Over the past two weeks I’ve been making the case that work wasn’t the result of the fall – a curse that has fallen on humanity that we can only hope to escape one day. No, in fact, we were made for work. I would even make the case that we will work in heaven (free from the effects of the fall). That is a gift!

Today, I would like to get practical by offering biblical wisdom regarding work for a few specific groups of people. Those groups are students, stay at home moms and dads, those who don’t like their job, those who love their job, and retirees.

For students:

Even though you’re not paid, you do have a job right now. You do have dominion. That dominion is being a student and taking care of your home with your parents. Don’t neglect your job. There isn’t an opt-in age for dominion, meaning we can all contribute, no matter how old we are. For the youngest, that might just mean helping to put away toys and empty the dishwasher. Even a toddler has dominion and is called to exercise it faithfully. For older students, lean into your dominion. Take more, not less responsibility at home. If you have a part time job, great! Treat it like it’s your career.

No matter what your task is, you are ultimately working for God, not your parents.

Paul says in Colossians 3:23-24, “Whatever you do, work heartily, as for the Lord and not for men, knowing that from the Lord you will receive the inheritance as your reward. You are serving the Lord Christ.”

Heaven Won't Be a Picnic

Heaven Won't Be a Picnic

The Garden of Eden was no picnic. When God created Adam and Eve, he placed them in the Garden not to vacation, but to work. Before sin ever entered the picture, God formed Adan and Eve in his image, and called them to exercise dominion in the Garden of Eve.

We are called to create order from disorder, to cultivate, and till, and build. Adam and Eve were placed in the Garden of Eden not just to sip Mai Tais and binge on Netflix (not that there is anything wrong with that!); they were put there for the sake of dominion. God wanted caretakers who would craft, build, and create order.

We were made for work. We were made for dominion.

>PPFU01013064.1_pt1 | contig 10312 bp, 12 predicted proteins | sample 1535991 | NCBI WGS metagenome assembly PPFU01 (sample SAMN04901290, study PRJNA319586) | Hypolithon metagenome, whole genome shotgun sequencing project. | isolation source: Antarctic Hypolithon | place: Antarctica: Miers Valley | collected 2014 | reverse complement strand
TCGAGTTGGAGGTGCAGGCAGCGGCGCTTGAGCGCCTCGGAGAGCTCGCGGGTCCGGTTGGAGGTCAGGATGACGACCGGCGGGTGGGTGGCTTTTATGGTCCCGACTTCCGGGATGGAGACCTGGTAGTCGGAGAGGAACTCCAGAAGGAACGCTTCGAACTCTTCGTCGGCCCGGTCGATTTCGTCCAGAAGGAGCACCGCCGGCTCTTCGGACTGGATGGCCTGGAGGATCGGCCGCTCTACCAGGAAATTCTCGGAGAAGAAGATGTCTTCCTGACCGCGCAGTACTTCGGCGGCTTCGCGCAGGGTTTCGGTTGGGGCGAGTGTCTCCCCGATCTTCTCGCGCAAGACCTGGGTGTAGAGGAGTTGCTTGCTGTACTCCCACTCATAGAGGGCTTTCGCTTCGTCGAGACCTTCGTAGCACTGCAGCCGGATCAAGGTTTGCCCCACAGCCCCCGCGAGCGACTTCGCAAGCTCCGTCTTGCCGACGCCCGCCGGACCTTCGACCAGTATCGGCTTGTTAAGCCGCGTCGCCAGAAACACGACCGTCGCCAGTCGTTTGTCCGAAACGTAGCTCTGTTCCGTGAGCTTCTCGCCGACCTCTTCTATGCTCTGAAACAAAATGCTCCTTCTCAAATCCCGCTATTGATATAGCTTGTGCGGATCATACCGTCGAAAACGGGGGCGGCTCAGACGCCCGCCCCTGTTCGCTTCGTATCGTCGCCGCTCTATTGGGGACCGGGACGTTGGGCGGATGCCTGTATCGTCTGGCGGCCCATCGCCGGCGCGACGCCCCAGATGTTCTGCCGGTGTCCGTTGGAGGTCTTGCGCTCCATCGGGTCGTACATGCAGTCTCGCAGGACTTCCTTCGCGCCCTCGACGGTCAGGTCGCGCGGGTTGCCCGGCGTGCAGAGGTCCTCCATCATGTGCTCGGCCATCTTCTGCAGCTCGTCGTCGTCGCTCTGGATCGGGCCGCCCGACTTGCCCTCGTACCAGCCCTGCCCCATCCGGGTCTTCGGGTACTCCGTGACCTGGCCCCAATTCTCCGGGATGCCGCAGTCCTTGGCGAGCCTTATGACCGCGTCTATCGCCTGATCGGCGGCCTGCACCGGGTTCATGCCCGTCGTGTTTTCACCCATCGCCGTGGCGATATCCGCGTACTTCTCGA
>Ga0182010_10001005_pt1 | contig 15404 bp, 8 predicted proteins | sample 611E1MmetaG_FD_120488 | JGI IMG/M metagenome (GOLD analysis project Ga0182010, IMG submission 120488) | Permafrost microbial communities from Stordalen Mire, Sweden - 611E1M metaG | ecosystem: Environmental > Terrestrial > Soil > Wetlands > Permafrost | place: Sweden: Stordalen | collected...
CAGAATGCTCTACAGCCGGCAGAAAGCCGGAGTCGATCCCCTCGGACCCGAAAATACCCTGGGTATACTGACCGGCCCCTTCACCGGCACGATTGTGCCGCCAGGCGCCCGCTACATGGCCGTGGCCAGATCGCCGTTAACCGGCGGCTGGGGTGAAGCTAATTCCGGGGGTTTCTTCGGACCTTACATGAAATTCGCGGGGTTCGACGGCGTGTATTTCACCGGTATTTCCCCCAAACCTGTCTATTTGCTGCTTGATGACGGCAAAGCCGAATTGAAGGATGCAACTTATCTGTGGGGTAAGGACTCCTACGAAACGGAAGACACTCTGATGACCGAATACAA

There are some interesting studies that reveal the impact of not working. It has been well documented that there are significant negative mental and emotional outcomes for those who are unemployed.[i] Anxiety rises and self-confidence drops which leads to an increase in substance abuse and violence against self and others.[ii] Consider, for instance, the unhealthy of the lives of those whose profession is to be famous, like the Kardashians.

We were made to work.

Is Work the Curse?

Is Work the Curse?

“I do my job just to get by.”

-Three in ten American workers

 

“My job is just a steppingstone for something better.”

-Two in ten American workers[i]

Half of America agrees: work is a curse. And isn’t that what the Bible teaches? After Adam and Eve rebel, God levies this curse on Adam:

[C]ursed is the ground because of you;
    in pain you shall eat of it all the days of your life;
thorns and thistles it shall bring forth for you;
    and you shall eat the plants of the field.
By the sweat of your face
    you shall eat bread,
till you return to the ground…
[ii]

Work is a curse. Historian Roger Hill agrees:

 "From a historical perspective, the cultural norm placing a positive moral value on doing a good job because work has intrinsic value for its own sake was a relatively recent development… Work, for much of the ancient history of the human race, has been hard and degrading… the Hebrew belief system viewed work as a 'curse devised by God explicitly to punish the disobedience and ingratitude of Adam and Eve'… Numerous scriptures from the Old Testament in fact supported work, not from the stance that there was any joy in it, but from the premise that it was necessary to prevent poverty and destitution."[iii]

There you have it. Work is a curse. And haven’t you felt the curse of work? Haven’t you felt the thorns, thistles, and sweat?

This Week's Recommendations

This Week's Recommendations